Renters’ Rights London will continue working to make the case for rent controls in London. Towards that end, we have re-opened the ‘affordability’ survey. Because we’ve already posted this fact on Facebook, we have had a good number of new responses already. Still, we need many more renters to contribute. The survey is entirely anonymous and takes only 5 minutes to complete. It will stay open for another four weeks.
Please help Renters’ Rights London to make the strongest possible case for rent controls in the capital >> https://www.rentersrightslondon.org/take-action/affordability-rent-controls/
Shared tenancies (again) and failure to return a deposit
Nuzhat was shocked to receive a letter before action from her ex. The two had taken out a joint tenancy for a year, in February 2018. The deposit was protected, in line with the law. Nuzhat was named as ‘lead tenant’ with the deposit protection scheme.
But living together had proven to be extremely difficult. By June, they had fallen out, badly. A week before the rent for July was due, Nuzhat arrived home from work to find that Sara had moved out. She had also blocked Nuzhat from calling her.
A couple of days later, Nuzhat wrote to the landlord’s agent to explain why the rent might be late. They were were sympathetic but there was no break clause in the tenancy agreement. Both Nuzhat and the agent asked the property owner to permit surrender of the tenancy. But the property owner refused.
For the next eight months, Nuzhat had to pay the whole rent herself. It was a real struggle. This is a risk you take when you enter into any joint tenancy. The same total rent is due even after one person has reneged on the agreement. Still, across time, she learnt that she liked living alone and in February 2019, Nuzhat renewed her tenancy for a further six months. Then, Sara’s letter before action arrived.
Dear Ms. N. S.,
Letter before action: Failure to return my deposit
I am the former assured shorthold tenant of the above address. My tenancy started on 1st February 2018. I left the property in good order and the rent was fully paid to the end of my tenancy.
I am writing concerning the deposit of £580 I paid to you on 25th January 2018. as a security against my obligations under the terms of my tenancy agreement.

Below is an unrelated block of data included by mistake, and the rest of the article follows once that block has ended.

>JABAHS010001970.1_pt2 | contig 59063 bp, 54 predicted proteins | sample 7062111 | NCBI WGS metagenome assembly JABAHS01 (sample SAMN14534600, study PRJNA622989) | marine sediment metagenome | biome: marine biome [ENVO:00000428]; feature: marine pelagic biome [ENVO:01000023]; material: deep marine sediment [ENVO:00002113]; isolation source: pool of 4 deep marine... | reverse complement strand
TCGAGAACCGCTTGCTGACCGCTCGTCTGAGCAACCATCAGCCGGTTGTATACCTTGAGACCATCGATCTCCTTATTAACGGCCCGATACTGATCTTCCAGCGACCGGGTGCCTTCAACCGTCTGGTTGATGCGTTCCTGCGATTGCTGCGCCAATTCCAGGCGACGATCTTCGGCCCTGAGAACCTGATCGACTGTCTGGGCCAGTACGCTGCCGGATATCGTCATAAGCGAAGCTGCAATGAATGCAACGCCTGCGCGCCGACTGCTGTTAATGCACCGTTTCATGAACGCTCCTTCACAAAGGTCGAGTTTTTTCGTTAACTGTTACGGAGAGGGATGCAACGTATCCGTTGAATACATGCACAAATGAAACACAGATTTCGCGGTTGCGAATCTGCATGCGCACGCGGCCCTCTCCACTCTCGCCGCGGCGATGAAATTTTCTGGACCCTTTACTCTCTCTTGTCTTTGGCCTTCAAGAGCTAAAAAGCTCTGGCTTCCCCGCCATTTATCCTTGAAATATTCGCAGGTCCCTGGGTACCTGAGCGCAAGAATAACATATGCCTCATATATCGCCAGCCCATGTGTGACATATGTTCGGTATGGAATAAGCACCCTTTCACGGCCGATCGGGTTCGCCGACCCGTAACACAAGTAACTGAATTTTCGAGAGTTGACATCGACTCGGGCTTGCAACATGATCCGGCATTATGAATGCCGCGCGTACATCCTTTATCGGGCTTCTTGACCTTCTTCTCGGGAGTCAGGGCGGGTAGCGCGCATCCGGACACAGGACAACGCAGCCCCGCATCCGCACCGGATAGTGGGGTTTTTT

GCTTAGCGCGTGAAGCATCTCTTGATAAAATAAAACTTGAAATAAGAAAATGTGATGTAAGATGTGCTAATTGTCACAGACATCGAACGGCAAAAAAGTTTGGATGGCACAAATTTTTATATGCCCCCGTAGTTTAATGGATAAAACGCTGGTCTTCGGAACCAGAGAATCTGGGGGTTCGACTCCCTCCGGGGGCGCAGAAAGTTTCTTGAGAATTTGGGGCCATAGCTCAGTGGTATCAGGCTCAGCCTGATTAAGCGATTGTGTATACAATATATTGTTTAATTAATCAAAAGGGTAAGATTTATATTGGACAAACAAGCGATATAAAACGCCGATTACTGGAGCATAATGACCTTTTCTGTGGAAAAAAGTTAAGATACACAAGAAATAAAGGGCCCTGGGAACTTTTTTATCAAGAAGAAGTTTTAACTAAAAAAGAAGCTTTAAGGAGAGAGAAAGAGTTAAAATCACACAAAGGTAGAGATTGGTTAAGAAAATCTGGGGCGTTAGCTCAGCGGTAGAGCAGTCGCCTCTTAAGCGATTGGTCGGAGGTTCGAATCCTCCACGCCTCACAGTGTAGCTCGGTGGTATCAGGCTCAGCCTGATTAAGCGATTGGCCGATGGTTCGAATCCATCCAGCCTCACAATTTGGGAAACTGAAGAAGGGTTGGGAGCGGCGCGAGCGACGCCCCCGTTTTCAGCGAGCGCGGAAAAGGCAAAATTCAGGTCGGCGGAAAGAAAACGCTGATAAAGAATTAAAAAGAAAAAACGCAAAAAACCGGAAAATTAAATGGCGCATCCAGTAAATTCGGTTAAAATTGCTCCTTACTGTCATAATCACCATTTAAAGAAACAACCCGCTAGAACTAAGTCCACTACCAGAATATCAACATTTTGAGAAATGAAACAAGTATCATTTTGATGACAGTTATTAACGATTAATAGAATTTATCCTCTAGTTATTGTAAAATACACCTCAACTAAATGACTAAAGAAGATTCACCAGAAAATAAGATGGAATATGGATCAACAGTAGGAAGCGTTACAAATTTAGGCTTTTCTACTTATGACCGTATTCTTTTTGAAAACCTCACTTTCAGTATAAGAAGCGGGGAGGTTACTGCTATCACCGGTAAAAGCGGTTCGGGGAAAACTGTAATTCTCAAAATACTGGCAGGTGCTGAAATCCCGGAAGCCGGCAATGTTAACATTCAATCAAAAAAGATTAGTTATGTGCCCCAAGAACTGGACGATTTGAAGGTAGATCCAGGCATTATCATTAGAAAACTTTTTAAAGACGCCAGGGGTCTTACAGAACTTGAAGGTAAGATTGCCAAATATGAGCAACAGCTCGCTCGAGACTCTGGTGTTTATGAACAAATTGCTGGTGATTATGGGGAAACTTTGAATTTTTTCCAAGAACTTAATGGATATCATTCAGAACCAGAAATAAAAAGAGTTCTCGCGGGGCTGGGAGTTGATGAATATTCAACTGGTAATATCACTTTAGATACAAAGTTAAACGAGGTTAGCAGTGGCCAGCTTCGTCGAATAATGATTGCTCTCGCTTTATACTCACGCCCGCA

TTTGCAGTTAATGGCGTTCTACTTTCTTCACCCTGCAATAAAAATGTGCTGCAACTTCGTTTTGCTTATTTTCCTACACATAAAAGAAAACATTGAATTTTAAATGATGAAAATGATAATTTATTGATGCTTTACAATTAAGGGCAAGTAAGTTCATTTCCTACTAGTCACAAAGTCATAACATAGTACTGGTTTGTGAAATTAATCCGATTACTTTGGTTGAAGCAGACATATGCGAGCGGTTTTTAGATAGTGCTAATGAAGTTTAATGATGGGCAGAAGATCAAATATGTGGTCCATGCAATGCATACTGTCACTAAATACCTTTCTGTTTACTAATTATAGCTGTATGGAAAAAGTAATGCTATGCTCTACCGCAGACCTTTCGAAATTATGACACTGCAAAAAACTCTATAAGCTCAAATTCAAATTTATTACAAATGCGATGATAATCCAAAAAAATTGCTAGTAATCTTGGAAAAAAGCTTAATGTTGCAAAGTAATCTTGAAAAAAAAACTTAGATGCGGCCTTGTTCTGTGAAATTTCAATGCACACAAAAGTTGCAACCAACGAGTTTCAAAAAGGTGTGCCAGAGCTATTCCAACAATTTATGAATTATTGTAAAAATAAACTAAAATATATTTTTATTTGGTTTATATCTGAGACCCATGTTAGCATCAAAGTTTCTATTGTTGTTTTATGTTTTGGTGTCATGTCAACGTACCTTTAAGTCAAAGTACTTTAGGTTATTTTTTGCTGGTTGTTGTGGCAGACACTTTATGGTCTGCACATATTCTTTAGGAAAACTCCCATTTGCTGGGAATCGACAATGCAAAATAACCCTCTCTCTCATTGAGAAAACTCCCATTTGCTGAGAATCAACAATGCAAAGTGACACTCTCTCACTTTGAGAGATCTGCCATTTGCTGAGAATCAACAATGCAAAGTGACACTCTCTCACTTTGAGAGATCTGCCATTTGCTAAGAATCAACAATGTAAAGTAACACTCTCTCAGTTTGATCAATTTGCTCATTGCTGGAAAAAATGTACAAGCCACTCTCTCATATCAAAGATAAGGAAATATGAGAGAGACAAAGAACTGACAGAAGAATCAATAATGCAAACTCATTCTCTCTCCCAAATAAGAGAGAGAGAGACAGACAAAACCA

I am writing to request that you refund the full amount of my deposit to me within 14 days. If I do not receive payment or a substantial response from you by I will issue court proceedings in the county court without further notice.
I reserve the right to include a claim for interest on the amount of the unreturned deposit.
I will also be asking for an order to cover my costs. I will be relying on court rules for pre-action conduct that say you may have to pay more in costs if you ignore this letter.
This kind of letter before action is most usually sent to an agent or landlord who has failed to return a deposit within ten days of a written request for it, after the end of a tenancy. Nuzhat was shaken by the letter and contacted Renters’ Rights London.We were well pleased to learn that Sara had reappeared. Now, Nuzhat had a correspondence address for Sara.
Because she had abandoned the tenancy, and her obligation to pay rent every month for twelve months, Sara could not be entitled to the deposit back. The deposit was a sum equal to her share of one months rent. But even after that, Sara still owed seven months rent. And because Nuzhat had been in correspondence with both the agent and the property owner, she could prove it.
.…Even though the way she made contact was stupid under the circumstances, deep down inside, Nuzhat is relieved to learn that Sara is definitely safe and well. Sara is equally relieved to know that Nuzhat managed to pay the rent on her own. But Sara is really scared. She still owes all that money. Sara telephones Nuzhat to talk it through. During that conversation, both agree that living together was a bad idea, although they shared some good times, too. But as they are both much happier now, anyway, they are not angry anymore. Sara offers to sell her car and pay back £2500 of what she owes as soon as possible. Nuzhat accepts; it’s better than nothing and she doesn’t really want the hassle of a court case, anyway. We’re Londoners so it’s not quite a Hollywood ending.